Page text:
Picks and Pans Review: Take It to Heart

updated 06/25/1990 AT 01:00 AM EDT

originally published 06/25/1990 AT 01:00 AM EDT

Michael McDonald

Talk about getting off on the wrong foot. This album begins with the synthesized trampoline beat of "All We Got." No matter what the chart trends dictate, casting McDonald as dance master is a miscalculation. (Leave that to his pale imitator. Rick Astley.) The singer's m├ętier and potatoes is pop romance, a style for which he is uniquely equipped, with his smoothly straining, emotion-drenched voice. In his solo career, he has too often neglected that strength.

Not this time. After that poky start, McDonald puts himself smack onto the most pleasing path he's trod since his Doobie Brothers days. The second song, "Get the Word Started" (which McDonald wrote with David Pack and produced with Don Was), is a crisp, soulful glide reminiscent of Marvin Gaye. That's followed by the McDonald-Paul Carrack tune "Love Can Break Your Heart," the saddest, prettiest pop track McDonald has done since "What a Fool Believes." "Break Your Heart" is about a lover entering a relationship knowing he's likely to get clobbered in the end. But with his remarkable voice and its heart-on-sleeve timbre, McDonald makes the bitter taste like butterscotch. It's a trick he pulls off back-to-back, giving the misty-eyed title track the same torchy treatment.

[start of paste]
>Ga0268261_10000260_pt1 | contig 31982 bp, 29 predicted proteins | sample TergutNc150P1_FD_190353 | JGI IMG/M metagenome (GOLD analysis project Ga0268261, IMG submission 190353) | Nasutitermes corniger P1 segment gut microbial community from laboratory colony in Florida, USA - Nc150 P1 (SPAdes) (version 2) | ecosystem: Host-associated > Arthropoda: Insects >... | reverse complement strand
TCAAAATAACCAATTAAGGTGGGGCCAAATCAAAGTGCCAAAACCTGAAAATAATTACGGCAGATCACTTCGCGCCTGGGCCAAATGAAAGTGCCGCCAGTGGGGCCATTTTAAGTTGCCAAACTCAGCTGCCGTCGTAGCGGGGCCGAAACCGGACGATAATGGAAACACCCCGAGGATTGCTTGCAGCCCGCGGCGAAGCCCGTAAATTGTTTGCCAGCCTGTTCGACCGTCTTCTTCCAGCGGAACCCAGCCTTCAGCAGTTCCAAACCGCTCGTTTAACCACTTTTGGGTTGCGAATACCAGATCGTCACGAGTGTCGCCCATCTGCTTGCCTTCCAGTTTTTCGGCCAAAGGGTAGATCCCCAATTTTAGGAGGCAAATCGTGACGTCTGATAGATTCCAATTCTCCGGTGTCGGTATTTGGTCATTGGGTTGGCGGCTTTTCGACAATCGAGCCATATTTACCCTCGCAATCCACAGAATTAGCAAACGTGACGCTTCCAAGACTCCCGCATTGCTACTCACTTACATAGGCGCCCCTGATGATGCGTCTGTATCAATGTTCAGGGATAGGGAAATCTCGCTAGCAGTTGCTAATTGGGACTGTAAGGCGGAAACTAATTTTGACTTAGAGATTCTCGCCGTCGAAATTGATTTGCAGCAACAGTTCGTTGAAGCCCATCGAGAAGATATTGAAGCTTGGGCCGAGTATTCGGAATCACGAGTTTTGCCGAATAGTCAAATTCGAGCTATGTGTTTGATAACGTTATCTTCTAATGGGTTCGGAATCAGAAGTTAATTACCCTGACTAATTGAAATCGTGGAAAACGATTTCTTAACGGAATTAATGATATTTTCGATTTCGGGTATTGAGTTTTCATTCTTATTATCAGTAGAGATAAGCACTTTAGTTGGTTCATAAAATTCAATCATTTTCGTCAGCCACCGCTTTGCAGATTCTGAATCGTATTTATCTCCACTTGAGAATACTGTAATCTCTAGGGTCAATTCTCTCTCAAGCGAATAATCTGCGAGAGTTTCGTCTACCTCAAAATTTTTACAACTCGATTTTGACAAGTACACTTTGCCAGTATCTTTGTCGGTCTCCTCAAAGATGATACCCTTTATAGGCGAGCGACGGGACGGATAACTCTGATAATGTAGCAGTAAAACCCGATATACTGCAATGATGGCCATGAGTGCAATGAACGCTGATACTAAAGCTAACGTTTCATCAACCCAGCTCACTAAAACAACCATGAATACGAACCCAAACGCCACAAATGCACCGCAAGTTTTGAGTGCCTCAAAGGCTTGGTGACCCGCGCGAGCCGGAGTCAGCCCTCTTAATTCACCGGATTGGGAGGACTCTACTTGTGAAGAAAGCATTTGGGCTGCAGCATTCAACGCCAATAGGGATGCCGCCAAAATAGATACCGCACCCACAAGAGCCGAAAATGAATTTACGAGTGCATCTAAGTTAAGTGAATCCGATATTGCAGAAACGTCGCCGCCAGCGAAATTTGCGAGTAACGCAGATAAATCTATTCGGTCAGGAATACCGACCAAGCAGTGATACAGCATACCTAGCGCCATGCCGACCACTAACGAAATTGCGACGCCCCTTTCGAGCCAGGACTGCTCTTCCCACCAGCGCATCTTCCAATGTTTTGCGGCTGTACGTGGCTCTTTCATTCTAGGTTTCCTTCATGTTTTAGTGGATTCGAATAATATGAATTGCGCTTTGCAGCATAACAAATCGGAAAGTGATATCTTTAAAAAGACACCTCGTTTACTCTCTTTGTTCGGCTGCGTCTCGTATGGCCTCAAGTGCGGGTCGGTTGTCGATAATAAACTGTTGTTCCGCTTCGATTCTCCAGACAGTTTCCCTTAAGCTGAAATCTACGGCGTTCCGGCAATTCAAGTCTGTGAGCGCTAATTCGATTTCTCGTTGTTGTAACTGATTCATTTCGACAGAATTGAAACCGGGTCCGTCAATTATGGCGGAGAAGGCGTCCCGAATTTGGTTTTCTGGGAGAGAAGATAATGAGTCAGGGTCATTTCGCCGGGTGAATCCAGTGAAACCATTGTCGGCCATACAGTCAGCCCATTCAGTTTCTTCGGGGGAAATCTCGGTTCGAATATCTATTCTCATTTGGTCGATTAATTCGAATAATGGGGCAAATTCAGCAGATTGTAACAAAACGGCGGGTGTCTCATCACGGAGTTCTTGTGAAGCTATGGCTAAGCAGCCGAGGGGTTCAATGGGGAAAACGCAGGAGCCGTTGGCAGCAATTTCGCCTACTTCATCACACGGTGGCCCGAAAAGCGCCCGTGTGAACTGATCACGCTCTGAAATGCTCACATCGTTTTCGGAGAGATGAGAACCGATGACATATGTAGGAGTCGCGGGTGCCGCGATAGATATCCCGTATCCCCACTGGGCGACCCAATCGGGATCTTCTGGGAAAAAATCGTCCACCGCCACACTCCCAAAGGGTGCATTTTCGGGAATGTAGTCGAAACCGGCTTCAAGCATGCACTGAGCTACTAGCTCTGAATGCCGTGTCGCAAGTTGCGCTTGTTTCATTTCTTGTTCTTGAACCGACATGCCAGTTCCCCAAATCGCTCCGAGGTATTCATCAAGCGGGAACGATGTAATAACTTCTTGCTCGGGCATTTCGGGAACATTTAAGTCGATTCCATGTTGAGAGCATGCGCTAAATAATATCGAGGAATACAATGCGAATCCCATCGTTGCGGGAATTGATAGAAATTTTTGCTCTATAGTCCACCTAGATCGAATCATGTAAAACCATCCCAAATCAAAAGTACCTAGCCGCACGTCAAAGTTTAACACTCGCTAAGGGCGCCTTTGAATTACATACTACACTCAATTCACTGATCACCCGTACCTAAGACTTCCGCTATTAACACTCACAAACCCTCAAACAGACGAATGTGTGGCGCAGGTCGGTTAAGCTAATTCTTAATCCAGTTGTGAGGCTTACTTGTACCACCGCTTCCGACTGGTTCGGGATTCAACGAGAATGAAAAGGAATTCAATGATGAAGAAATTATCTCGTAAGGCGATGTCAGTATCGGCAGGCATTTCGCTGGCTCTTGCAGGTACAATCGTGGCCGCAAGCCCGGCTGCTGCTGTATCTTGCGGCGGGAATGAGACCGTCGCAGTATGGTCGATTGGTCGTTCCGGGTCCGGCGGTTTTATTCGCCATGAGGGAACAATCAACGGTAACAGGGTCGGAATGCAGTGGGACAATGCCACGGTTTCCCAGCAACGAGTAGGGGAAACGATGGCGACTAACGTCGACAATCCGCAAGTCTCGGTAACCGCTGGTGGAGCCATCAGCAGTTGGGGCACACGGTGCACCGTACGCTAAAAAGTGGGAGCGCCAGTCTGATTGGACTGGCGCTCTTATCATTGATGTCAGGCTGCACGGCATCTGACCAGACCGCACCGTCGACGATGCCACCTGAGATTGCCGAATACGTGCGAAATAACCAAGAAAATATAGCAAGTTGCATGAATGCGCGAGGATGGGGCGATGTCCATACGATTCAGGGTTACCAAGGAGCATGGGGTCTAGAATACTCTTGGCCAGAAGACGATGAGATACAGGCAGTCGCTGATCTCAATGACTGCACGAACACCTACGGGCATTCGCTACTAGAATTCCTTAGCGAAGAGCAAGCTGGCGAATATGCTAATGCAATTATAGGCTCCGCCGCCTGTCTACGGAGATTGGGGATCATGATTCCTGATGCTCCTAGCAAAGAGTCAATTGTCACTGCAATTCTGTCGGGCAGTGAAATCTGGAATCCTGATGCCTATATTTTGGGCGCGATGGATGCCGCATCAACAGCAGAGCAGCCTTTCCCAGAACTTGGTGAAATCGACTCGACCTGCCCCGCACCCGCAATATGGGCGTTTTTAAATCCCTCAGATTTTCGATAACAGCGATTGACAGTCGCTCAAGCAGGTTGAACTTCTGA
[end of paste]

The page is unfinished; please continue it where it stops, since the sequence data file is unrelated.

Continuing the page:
Other highlights include "Tear It Up" by Gardner Cole and Seth Swirsky, which boasts an infectious chorus right out of the Motown songbook, and "You Show Me," a lustrous southern California samba by McDonald and Harry Garfield.

Bypass that first entry and dig deep into a collection on which the songs perfectly suit the singer. (Reprise)

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